Policy support to upgrade Vietnam’s role in GVCs

Vietnam, like many economies in ASEAN, needs greater policy efforts to address several structural constraints to take better advantage of the pandemic-induced reconfiguration of GVCs and allow the economy to move up the value chain. For example, strengthening domestic production capacity and supporting industries will enable local firms—and all other segments of the economy—to establish stronger linkages with the FDI sector, allowing broad-based benefits of GVC participation, like faster technological progress and productivity spillovers.

The increasing inflows in service FDIs in recent years, such as in information and communications technology, retail and finance, and those catering to the growing domestic market, provide new opportunities for Vietnam to participate in higher-value and more complex GVC activities.

Vietnam’s relatively young population also holds great potential for the country to become a powerhouse of skilled professionals that can attract more sophisticated FDI activities. However, leveraging this abundance of human capital would require firm and resolute reforms, such as an upgrading of the educational system and other vocational programs. This, along with many other structural improvements, should start immediately.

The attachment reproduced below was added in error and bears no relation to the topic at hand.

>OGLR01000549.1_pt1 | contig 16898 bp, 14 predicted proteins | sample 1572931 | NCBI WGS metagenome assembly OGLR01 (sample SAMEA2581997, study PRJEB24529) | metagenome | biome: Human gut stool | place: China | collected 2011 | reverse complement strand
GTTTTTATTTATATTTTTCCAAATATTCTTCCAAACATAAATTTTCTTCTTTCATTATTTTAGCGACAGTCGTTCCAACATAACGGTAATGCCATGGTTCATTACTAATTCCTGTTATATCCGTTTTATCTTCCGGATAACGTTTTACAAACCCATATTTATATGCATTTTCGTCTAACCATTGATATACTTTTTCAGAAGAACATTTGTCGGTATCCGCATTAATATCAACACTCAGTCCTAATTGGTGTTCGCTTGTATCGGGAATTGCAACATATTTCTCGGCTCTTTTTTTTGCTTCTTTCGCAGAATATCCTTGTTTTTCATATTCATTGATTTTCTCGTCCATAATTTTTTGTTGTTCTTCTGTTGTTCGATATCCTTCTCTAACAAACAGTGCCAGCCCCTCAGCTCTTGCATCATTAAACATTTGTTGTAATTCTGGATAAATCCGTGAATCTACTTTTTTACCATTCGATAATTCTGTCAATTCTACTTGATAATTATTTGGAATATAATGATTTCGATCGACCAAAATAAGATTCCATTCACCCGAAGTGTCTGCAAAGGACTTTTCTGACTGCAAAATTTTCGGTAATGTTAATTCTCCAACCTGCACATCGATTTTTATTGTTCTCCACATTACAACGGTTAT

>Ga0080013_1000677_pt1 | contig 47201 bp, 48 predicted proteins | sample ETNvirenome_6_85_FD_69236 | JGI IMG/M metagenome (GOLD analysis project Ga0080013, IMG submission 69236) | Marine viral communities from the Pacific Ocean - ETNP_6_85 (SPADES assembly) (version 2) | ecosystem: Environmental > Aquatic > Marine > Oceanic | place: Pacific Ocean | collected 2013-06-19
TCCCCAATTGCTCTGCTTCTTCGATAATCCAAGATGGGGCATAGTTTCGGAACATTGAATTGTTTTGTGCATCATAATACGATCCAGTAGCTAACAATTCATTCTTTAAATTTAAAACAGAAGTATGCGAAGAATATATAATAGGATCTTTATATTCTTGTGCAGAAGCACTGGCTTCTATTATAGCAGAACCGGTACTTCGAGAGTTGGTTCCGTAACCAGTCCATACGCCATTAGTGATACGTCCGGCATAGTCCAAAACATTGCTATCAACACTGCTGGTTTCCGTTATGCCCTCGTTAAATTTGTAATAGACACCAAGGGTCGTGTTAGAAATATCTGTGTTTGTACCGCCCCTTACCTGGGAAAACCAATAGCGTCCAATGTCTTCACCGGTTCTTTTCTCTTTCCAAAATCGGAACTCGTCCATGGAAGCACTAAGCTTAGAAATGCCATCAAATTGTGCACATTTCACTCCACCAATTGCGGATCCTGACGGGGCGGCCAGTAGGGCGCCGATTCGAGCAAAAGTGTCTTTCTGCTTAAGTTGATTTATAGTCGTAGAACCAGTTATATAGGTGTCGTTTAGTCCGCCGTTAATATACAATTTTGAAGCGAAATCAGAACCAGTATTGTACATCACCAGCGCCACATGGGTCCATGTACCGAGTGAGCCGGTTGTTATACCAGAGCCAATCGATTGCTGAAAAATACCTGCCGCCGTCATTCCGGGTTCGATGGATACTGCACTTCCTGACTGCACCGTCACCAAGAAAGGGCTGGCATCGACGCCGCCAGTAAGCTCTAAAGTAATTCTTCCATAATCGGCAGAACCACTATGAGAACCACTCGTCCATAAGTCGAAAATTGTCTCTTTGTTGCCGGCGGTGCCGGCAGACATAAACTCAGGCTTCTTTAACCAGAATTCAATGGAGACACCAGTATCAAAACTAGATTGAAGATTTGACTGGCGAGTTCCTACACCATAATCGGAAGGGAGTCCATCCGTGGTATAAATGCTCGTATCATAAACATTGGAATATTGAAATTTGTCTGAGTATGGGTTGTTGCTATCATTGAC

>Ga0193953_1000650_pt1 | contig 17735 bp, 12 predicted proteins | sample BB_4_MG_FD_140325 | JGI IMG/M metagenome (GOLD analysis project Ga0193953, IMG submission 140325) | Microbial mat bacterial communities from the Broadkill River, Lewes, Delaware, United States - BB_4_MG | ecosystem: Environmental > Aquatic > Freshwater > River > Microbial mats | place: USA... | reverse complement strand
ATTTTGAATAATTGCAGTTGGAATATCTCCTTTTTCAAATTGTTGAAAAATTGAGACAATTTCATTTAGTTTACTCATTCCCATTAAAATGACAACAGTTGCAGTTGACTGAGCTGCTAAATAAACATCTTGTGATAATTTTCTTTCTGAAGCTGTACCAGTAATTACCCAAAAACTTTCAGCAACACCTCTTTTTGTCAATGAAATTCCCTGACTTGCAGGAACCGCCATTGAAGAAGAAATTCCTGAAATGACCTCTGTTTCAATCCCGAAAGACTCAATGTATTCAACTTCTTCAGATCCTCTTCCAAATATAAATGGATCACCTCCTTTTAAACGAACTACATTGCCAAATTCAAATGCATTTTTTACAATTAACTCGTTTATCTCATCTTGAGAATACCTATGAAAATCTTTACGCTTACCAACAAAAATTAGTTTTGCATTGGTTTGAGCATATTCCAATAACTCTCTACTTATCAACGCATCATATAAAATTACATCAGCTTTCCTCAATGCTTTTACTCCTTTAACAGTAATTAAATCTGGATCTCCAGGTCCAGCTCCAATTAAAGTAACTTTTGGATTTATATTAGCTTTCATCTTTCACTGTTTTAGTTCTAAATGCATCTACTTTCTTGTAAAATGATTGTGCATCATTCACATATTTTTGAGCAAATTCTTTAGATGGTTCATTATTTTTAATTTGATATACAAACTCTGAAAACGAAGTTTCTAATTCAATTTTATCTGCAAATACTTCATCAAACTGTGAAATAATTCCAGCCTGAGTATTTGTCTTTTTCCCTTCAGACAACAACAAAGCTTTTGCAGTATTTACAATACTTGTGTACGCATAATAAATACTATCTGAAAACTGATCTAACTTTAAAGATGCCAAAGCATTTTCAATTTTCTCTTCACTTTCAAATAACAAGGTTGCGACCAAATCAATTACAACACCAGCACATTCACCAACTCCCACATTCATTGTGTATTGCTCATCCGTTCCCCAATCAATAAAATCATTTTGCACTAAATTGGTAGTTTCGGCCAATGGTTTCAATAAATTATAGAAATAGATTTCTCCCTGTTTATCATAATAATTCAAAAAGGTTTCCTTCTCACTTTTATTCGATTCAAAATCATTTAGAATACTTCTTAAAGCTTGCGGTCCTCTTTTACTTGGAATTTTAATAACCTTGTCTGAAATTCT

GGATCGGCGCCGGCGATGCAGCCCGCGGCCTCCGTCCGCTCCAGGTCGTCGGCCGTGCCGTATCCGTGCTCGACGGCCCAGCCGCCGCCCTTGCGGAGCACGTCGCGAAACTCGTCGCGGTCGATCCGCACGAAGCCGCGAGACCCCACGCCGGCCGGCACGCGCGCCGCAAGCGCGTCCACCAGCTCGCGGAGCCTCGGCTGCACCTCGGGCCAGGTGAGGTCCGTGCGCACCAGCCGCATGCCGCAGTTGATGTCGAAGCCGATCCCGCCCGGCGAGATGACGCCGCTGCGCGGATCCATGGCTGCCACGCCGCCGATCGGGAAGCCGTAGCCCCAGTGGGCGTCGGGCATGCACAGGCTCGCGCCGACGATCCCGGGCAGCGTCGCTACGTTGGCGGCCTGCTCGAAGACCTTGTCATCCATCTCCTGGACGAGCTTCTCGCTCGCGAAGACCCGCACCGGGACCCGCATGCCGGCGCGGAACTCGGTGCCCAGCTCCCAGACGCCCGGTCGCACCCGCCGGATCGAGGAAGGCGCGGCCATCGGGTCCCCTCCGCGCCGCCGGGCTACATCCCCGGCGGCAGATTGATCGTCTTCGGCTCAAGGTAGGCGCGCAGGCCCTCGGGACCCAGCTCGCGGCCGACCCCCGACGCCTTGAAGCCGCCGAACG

Vietnam has been remarkably successful in attracting FDIs to leverage on GVCs to grow its economy. To climb the GVC ladder and upgrade its participation successfully, Vietnam needs to continue to push on with its economic reforms through a well-coordinated, long-term strategy. Continued reforms are crucial not only to upgrade Vietnam’s position in the GVC but also to enhance its domestic long-term growth potential, steering the post-pandemic recovery toward a more sustainable and balanced development.

Disclaimer

AMRO Blog is a forum for the views of AMRO staff and officials on pressing economic and policy issues. The views expressed are those of the author(s) and do not necessarily represent the views of AMRO and its Executive Committee. You are welcome to republish AMRO Blog post but please attribute the piece to the author(s), and note that it was first published as AMRO Blog, with a link to our blog.